HBTV’s Simon Nixon (left) interviews Brown Girls author John Wesley Ireland during the taping of an episode of Chatroom. (Photo: Warren Buckland/Napier Courier)

The last time I wore makeup was when two small children decided to dress me up as a woman. I only held still because I was trying to impress their mother. Considering their mother and I have now been together for 20 years, it would appear enduring the assault on my manliness worked a charm.

My most recent brush with cosmetics came when the lovely Vania applied powder to my face in an effort to make it appear less full-moonish. Needless to say, the procedure used up an alarmingly large amount of her supply.

The reason Vania was doing her utmost to make me look presentable was my first TV appearance since I hosted a news magazine programme for Cook Islands TV. This time, however, I would be answering questions instead of asking them.

The occasion was the taping of an episode of Chatroom for Television Hawke’s Bay. Going into the studio, I still wasn’t sure why anyone would be remotely interested in anything I had to say. But, apparently, station director Judith Sawyer is a fan of this column and thought her viewing audience might be entertained by a veteran journalist with a novel to promote.

While I awaited my turn on the brown couch, I watched host Simon Nixon on the monitor as he interviewed a lady about her anti-fracking stance. She was well-spoken, well-informed and well-dressed. That’s when the nerves kicked in and, for a brief, terrifying moment, I was positive I’d start sweating through my makeup to the point where it would look as if my face was melting.

“Please buy my book before my forehead sloughs into my lap” is probably not the ideal marketing campaign.

As it turned out, I needn’t have worried. Simon and I hit it off right away and were soon nattering away like two old friends meeting in a cafe. If cafes came equipped with really bright lights and three large cameras and a microphone cord shoved down your shirt.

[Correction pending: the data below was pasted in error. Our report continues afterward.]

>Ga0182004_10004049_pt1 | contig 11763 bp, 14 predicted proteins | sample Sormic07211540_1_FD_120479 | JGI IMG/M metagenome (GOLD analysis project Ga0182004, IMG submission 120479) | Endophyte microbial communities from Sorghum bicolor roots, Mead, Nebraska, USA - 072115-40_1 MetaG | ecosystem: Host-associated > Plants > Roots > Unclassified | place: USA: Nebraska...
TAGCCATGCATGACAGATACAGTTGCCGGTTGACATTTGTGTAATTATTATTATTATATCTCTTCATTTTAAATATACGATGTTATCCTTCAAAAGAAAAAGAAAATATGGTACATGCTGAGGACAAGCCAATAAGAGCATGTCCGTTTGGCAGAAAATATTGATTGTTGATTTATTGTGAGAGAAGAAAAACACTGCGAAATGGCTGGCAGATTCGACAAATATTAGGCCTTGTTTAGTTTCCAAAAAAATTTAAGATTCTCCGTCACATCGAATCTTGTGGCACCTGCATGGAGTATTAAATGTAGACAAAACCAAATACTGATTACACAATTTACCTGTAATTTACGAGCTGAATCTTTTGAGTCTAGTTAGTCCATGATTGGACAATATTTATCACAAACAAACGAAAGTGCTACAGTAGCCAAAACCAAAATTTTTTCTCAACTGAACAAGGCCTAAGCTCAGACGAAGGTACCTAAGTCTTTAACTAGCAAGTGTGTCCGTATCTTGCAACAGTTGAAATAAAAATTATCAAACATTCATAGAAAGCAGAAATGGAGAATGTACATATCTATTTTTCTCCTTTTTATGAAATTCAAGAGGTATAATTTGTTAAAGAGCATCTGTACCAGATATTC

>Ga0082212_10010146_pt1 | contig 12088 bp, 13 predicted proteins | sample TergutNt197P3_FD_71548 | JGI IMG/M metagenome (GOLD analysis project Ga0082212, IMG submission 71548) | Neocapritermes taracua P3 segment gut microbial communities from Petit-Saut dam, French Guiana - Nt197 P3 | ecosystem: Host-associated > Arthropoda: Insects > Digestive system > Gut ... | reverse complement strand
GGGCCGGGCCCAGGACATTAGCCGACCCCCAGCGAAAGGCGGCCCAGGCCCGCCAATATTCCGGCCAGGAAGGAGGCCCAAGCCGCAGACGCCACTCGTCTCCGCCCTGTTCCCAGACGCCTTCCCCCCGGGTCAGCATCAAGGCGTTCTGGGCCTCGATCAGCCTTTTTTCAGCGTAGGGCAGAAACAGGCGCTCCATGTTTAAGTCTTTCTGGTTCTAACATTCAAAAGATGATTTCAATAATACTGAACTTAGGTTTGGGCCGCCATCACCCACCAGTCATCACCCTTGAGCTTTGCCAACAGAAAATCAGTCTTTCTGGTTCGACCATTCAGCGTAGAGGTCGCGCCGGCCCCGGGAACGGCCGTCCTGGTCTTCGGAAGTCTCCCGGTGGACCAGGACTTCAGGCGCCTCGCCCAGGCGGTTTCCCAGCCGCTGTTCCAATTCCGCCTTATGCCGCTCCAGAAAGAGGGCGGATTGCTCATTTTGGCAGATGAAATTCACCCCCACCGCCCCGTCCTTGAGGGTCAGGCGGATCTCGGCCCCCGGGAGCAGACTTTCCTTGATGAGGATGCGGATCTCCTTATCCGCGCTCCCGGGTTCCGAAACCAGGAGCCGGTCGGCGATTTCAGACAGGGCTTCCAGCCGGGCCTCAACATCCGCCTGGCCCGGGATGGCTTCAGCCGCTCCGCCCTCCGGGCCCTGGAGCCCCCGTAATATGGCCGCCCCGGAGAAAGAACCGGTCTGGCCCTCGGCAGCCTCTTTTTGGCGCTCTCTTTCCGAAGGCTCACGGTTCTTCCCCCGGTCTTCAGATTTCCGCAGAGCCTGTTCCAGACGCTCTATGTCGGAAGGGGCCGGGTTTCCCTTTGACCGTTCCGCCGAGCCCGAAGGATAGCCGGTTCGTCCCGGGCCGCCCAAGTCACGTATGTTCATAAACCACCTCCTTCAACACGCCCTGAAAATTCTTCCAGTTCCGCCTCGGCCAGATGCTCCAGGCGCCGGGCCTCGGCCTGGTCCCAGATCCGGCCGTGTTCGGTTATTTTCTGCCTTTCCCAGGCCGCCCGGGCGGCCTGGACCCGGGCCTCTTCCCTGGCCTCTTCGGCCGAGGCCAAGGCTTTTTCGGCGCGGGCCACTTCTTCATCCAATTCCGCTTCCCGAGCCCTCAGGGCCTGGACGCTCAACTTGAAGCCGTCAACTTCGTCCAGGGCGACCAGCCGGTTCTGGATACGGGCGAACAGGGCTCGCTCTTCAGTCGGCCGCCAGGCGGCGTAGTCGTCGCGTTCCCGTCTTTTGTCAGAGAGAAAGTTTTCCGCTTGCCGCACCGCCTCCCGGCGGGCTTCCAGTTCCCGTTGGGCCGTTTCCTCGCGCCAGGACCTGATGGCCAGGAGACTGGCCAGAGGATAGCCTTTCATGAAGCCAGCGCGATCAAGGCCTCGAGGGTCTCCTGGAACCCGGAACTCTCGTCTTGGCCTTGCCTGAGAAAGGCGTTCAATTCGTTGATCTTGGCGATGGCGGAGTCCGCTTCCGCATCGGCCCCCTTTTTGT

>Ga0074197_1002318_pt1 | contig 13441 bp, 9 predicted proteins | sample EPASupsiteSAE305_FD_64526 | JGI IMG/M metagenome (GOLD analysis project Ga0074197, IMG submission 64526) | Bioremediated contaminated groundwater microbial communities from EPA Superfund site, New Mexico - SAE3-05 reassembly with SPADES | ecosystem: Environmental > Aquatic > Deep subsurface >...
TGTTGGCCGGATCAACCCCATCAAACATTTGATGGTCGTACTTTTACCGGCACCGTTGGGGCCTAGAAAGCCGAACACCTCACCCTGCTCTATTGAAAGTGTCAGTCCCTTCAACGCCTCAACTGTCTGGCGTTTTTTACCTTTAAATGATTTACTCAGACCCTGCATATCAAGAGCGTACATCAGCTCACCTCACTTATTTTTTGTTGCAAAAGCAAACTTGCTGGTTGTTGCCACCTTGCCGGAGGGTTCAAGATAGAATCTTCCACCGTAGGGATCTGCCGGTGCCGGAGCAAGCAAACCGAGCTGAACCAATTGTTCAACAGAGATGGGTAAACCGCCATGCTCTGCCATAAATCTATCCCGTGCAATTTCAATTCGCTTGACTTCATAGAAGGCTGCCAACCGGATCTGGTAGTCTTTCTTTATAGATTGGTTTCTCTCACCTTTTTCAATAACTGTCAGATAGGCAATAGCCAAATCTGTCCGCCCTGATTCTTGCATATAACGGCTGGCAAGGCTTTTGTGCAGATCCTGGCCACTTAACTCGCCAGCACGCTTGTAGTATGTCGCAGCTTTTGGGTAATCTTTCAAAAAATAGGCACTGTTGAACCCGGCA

I told him about my journalism career and how I came to write my novel, Brown Girls, and why I’ve decided to market and sell it as an ebook through my own website.

The interview was divided into three segments, each consisting of eight minutes (commercials will fill out the rest of the 30-minute time slot), and my original fear of not being able to fill even one segment was quickly replaced by a fear of not having time to say everything I wanted to.

In the end, we never did talk about the Cook Islands photography book I hope to publish in an effort to raise money for the Red Cross.

Neither did I have the opportunity to mention the “A-ha!” moment.

This, of course, is not to be confused with the “Eureka!” moment or the “Woo-hoo!” moment. “A-ha!” is the noise I make when, while reading about a wildly-successful person, I come across the exact moment when they caught their big break. The hungry fashion photographer who drops into a fast-food outlet, only to stumble across the beautiful girl working behind the counter. Chris Klein charging around a corner in his high school and bowling over a talent scout looking to fill out the cast of American Pie.

We’ve all experienced such moments, the times where, for no good reason we can explain, we turned left when we had every intention of going right, and so met a future partner or the person who hired us for our dream job or somehow changed our lives.

Serendipity? Dumb luck? Good timing? Karma gods smiling? Best not to attempt to label it. Best to just sit back, hold on tight and enjoy the rocket ride to fame/success/riches/wild women.

I didn’t get to talk to Simon Nixon about “A-ha!” moments. Maybe because I’m meant to talk to him about that during our next interview. The one where, after this column is published, Brown Girls goes on to sell a million copies.

Someone should warn Vania she’s going to need a fresh supply of powder.

* The Chatroom interview featuring John Ireland will air Friday, May 11, 7.30pm on TVHB, UHF 51, and be re-broadcast the next day at 7.30am and 12.30pm. It will also be available for viewing at http://www.tvhb.co.nz

* For more information on Brown Girls, visit http://www.johnireland.co.nz

Advertisements